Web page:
Publishing Partner: Cambridge University Press CUP Extra Publisher Login

New from Cambridge University Press!

ad

Voice Quality

By John H. Esling, Scott R. Moisik, Allison Benner, Lise Crevier-Buchman

Voice Quality "The first description of voice quality production in forty years, this book provides a new framework for its study: The Laryngeal Articulator Model. Informed by instrumental examinations of the laryngeal articulatory mechanism, it revises our understanding of articulatory postures to explain the actions, vibrations and resonances generated in the epilarynx and pharynx."


New from Oxford University Press!

ad

Let's Talk

By David Crystal

Let's Talk "Explores the factors that motivate so many different kinds of talk and reveals the rules we use unconsciously, even in the most routine exchanges of everyday conversation."



E-mail this page 1

We Have a New Site!

With the help of your donations we have been making good progress on designing and launching our new website! Check it out at https://linguistlist.org/!
***We are still in our beta stages for the new site--if you have any feedback, be sure to let us know at webdevlinguistlist.org***

Dissertation Information


Title: The Acquisition of Mandarin Prosody by American Learners of Chinese as a Foreign Language (CFL) Add Dissertation
Author: Chunsheng Yang Update Dissertation
Email: click here to access email
Institution: Ohio State University, Department of East Asian Languages and Literature
Completed in: 2011
Linguistic Subfield(s): Language Acquisition;
Subject Language(s): Chinese, Mandarin
English
Director(s): Marjorie Chan
Mineharu Nakayama
Cynthia Clopper
Mary Beckman

Abstract: This dissertation examines the acquisition of Mandarin prosody by American
learners of Chinese as a Foreign Language (CFL). Specifically, it examines
the four aspects of Mandarin prosody: (1) the prosodic phrasing (i.e.,
breaking up of utterances into smaller units); (2) the surface F0 and
duration patterns of prosodic phrasing in a group of sentence productions
elicited from L1 and L2 speakers of Mandarin Chinese; (3) the patterns of
tones errors in L2 Mandarin productions; and (4) the relationship between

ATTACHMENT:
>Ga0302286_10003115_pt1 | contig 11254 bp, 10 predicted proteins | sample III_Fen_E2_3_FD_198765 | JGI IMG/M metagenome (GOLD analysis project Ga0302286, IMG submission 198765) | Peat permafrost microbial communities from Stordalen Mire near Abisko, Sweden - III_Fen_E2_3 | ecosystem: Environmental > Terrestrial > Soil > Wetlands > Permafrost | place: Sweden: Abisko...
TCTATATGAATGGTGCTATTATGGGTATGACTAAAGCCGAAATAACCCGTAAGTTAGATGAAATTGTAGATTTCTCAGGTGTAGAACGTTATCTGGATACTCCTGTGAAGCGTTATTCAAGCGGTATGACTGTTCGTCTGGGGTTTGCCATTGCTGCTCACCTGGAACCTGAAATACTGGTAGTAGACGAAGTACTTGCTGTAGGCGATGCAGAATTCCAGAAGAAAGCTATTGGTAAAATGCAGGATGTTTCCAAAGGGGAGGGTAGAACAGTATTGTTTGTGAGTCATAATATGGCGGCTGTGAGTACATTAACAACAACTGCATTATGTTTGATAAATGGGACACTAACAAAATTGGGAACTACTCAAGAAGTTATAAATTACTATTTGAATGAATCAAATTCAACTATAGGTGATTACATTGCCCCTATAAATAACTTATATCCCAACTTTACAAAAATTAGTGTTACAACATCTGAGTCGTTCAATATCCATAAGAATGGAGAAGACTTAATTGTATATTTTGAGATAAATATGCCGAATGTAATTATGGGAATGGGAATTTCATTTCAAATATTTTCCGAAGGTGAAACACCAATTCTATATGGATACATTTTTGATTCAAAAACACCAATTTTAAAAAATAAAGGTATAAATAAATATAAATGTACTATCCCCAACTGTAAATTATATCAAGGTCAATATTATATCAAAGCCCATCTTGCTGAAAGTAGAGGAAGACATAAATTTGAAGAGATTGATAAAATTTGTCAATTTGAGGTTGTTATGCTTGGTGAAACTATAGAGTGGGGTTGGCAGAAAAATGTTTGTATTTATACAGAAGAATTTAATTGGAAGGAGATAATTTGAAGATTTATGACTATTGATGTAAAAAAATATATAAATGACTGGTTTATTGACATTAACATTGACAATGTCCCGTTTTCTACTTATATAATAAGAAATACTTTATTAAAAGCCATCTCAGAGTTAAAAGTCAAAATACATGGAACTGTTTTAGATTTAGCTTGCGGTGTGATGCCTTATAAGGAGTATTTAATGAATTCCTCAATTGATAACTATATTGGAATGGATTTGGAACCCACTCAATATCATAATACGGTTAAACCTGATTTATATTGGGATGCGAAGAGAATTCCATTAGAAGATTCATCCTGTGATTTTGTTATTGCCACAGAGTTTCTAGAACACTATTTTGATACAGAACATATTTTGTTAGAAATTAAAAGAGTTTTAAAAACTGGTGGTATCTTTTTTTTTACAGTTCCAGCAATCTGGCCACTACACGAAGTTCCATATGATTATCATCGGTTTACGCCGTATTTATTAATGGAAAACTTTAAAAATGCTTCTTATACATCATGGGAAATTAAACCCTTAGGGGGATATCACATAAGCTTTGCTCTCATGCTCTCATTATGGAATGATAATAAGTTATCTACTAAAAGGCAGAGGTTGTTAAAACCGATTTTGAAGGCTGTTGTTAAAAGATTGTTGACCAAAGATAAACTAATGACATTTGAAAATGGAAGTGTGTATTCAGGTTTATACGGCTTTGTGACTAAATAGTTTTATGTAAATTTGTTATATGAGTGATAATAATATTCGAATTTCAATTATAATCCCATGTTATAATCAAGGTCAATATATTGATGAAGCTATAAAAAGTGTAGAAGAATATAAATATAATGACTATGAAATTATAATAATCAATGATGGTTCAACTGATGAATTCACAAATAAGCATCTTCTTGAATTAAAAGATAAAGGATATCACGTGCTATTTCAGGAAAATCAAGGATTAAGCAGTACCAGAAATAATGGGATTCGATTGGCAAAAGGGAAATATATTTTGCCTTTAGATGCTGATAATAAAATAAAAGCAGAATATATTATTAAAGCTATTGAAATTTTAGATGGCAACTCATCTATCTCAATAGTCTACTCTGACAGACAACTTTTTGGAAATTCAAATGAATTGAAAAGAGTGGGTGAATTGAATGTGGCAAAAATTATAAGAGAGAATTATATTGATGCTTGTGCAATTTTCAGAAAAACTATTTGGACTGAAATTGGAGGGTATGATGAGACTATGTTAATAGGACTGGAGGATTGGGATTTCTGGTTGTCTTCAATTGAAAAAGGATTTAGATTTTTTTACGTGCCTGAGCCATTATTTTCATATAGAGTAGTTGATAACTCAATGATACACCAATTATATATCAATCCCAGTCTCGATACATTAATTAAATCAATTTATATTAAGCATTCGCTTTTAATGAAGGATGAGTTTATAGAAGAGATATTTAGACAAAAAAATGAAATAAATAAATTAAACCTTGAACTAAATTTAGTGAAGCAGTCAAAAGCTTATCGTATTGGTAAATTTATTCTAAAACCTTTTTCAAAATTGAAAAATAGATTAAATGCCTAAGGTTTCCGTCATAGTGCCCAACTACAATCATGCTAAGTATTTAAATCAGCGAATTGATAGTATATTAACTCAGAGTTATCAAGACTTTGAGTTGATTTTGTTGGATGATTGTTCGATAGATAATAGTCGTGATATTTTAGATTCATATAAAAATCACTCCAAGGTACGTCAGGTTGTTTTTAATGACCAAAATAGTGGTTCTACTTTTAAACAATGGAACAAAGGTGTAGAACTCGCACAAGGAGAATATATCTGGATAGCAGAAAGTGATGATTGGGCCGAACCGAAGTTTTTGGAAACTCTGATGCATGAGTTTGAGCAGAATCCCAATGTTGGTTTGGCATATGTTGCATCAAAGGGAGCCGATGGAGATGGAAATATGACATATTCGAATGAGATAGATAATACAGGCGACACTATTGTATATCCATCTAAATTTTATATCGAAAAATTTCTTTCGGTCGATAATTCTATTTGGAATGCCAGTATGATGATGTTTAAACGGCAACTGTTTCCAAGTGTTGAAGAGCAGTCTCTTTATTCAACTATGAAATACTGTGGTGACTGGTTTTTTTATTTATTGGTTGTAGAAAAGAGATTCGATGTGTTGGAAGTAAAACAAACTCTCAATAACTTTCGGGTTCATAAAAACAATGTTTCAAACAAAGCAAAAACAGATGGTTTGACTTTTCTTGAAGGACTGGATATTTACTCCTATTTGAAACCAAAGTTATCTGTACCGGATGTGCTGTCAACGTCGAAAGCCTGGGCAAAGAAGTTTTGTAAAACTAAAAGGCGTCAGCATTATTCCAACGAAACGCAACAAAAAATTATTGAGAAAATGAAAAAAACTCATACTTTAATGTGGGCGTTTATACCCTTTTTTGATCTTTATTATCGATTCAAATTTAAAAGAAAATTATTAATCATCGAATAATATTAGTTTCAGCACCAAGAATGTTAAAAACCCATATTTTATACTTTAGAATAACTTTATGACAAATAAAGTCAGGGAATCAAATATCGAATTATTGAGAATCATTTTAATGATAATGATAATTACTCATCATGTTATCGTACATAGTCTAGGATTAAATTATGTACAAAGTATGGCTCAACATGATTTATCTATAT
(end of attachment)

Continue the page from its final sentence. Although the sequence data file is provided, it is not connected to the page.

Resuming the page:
tone errors and prosodic phrasing in L2 Mandarin. The analysis of prosodic
phrasing in the corpus shows that prosodic phrasing is closely related to
syntactic structure in both L1 and L2 Mandarin productions. Moreover,
results show that the syntactic structure in a prosodic phrase does not
influence the prosodic structure of that constituent in either the learner
group or the native group. Analysis of the duration patterns in the L1 and
L2 Mandarin corpus shows that the most consistent duration pattern that
indexes prosodic phrasing is phrase-final lengthening. In addition, the
duration analysis shows that the native group shows phrase-initial
lengthening, the intermediate learner group shows phrase-initial
shortening, and the advanced learner group shows no effect of phrasing on
phrase-initial duration. This pattern of phrase-initial
lengthening/shortening indicates a learning effect in that the advanced
learner group patterned more similarly to the native group. We also
observed the transfer of L1 English stress patterns, such as the weak
versus strong alternating stress patterns in the L2 corpus. With respect to
the F0 patterns of prosodic phrasing, it was found that the conflicting
tone sequences (the sequences in which the target at the offset of a
preceding tone and the target at the onset of the following tone are
identical) posed more difficulty for learners than the compatible tone
sequences (the sequences in which the target at the offset of a preceding
tone and the target at the onset of a following tone are different).
Specifically, the productions by the native speakers involved more target
undershoot (namely, the tone targets are not fully realized) than those by
the L2 learners. It was also found that the tone target undershoot mostly
occurred in the first prosodic phrase of an utterance. The transfer of
English intonation patterns was also observed, such as the transfer of a
high phrase accent at the end of a prosodic phrase. Analysis of tone errors
shows that the low and rising tones were the most frequent tone errors
produced by the two groups of learners in their L2 Mandarin productions,
regardless of the underlying tones. The patterns of tone errors in
different tone sequences suggest that the learners not only had difficulty
in changing the tone targets quickly in the conflicting tone sequences,
they also had difficulty in changing the F0 direction quickly in the
compatible tone sequences. It is argued that these tone errors were
produced as a consequence of the superimposition of the L1 English
utterance-level prosody over tone production by L2 learners.